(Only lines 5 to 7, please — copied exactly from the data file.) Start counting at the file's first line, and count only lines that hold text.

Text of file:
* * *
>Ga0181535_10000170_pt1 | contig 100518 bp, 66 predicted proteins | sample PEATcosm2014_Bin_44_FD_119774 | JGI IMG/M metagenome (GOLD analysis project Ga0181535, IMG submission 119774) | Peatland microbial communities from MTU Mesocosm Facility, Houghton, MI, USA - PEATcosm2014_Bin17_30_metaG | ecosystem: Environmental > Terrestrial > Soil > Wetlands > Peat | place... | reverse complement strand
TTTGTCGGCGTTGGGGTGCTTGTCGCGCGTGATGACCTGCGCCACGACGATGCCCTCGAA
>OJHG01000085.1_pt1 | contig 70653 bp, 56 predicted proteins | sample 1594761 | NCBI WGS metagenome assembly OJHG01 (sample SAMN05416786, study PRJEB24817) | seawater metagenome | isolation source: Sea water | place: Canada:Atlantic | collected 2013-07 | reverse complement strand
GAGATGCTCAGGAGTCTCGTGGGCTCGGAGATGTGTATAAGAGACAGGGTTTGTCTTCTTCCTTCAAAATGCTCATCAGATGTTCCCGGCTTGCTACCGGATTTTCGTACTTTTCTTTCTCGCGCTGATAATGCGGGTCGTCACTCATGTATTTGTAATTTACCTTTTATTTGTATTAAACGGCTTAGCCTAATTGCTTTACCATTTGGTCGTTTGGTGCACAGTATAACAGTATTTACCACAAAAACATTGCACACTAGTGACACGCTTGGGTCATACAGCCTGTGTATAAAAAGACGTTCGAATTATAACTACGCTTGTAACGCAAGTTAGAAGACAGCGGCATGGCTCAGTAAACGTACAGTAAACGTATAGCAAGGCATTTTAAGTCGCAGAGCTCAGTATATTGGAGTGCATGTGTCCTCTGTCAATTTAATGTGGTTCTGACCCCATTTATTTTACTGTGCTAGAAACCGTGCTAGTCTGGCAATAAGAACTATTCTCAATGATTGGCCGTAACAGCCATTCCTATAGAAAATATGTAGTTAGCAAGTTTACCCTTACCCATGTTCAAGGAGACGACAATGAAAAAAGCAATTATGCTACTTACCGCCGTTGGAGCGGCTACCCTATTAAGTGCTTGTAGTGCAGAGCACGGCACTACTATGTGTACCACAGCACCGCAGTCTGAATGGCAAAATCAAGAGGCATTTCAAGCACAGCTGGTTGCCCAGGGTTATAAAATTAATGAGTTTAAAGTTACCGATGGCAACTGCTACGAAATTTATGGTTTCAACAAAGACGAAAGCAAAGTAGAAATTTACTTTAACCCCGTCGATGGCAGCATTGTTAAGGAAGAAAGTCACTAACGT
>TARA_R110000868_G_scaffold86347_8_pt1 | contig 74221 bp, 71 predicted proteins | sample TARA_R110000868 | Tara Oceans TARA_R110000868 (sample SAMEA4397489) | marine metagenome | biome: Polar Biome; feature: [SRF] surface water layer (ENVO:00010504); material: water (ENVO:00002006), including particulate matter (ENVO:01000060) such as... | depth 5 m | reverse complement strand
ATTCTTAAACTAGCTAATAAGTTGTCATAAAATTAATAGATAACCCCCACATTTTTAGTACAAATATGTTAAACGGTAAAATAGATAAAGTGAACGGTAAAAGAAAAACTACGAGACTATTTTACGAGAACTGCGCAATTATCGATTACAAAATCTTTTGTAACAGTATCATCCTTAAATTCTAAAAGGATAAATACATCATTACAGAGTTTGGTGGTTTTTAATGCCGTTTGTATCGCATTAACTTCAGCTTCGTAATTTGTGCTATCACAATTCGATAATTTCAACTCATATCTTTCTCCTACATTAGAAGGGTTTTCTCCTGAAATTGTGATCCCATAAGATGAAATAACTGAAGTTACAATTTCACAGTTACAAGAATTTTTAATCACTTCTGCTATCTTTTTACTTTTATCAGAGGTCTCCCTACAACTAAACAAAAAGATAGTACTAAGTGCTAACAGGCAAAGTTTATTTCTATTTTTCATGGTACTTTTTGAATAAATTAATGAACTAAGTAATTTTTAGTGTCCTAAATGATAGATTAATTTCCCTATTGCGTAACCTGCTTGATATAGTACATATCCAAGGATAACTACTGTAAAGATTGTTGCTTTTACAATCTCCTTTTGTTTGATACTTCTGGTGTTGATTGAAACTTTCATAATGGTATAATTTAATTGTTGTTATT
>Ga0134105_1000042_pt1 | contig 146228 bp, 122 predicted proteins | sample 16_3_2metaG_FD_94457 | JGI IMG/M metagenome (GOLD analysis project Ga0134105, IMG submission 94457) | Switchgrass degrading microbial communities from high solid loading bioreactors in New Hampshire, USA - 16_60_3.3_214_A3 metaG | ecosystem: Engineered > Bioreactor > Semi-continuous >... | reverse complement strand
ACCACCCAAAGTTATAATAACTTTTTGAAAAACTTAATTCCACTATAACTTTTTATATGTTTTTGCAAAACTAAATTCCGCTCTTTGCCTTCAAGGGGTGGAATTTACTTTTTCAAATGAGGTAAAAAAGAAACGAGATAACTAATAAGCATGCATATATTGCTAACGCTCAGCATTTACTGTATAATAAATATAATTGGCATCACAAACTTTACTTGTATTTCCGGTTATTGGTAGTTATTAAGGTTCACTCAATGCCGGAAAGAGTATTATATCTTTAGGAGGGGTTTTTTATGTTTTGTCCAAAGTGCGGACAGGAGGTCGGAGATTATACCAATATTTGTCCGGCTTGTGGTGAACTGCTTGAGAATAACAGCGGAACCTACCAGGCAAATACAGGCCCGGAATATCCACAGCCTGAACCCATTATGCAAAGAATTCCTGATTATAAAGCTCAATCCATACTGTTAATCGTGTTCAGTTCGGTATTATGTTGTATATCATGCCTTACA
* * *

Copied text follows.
>TARA_R110000868_G_scaffold86347_8_pt1 | contig 74221 bp, 71 predicted proteins | sample TARA_R110000868 | Tara Oceans TARA_R110000868 (sample SAMEA4397489) | marine metagenome | biome: Polar Biome; feature: [SRF] surface water layer (ENVO:00010504); material: water (ENVO:00002006), including particulate matter (ENVO:01000060) such as... | depth 5 m | reverse complement strand
ATTCTTAAACTAGCTAATAAGTTGTCATAAAATTAATAGATAACCCCCACATTTTTAGTACAAATATGTTAAACGGTAAAATAGATAAAGTGAACGGTAAAAGAAAAACTACGAGACTATTTTACGAGAACTGCGCAATTATCGATTACAAAATCTTTTGTAACAGTATCATCCTTAAATTCTAAAAGGATAAATACATCATTACAGAGTTTGGTGGTTTTTAATGCCGTTTGTATCGCATTAACTTCAGCTTCGTAATTTGTGCTATCACAATTCGATAATTTCAACTCATATCTTTCTCCTACATTAGAAGGGTTTTCTCCTGAAATTGTGATCCCATAAGATGAAATAACTGAAGTTACAATTTCACAGTTACAAGAATTTTTAATCACTTCTGCTATCTTTTTACTTTTATCAGAGGTCTCCCTACAACTAAACAAAAAGATAGTACTAAGTGCTAACAGGCAAAGTTTATTTCTATTTTTCATGGTACTTTTTGAATAAATTAATGAACTAAGTAATTTTTAGTGTCCTAAATGATAGATTAATTTCCCTATTGCGTAACCTGCTTGATATAGTACATATCCAAGGATAACTACTGTAAAGATTGTTGCTTTTACAATCTCCTTTTGTTTGATACTTCTGGTGTTGATTGAAACTTTCATAATGGTATAATTTAATTGTTGTTATT
>Ga0134105_1000042_pt1 | contig 146228 bp, 122 predicted proteins | sample 16_3_2metaG_FD_94457 | JGI IMG/M metagenome (GOLD analysis project Ga0134105, IMG submission 94457) | Switchgrass degrading microbial communities from high solid loading bioreactors in New Hampshire, USA - 16_60_3.3_214_A3 metaG | ecosystem: Engineered > Bioreactor > Semi-continuous >... | reverse complement strand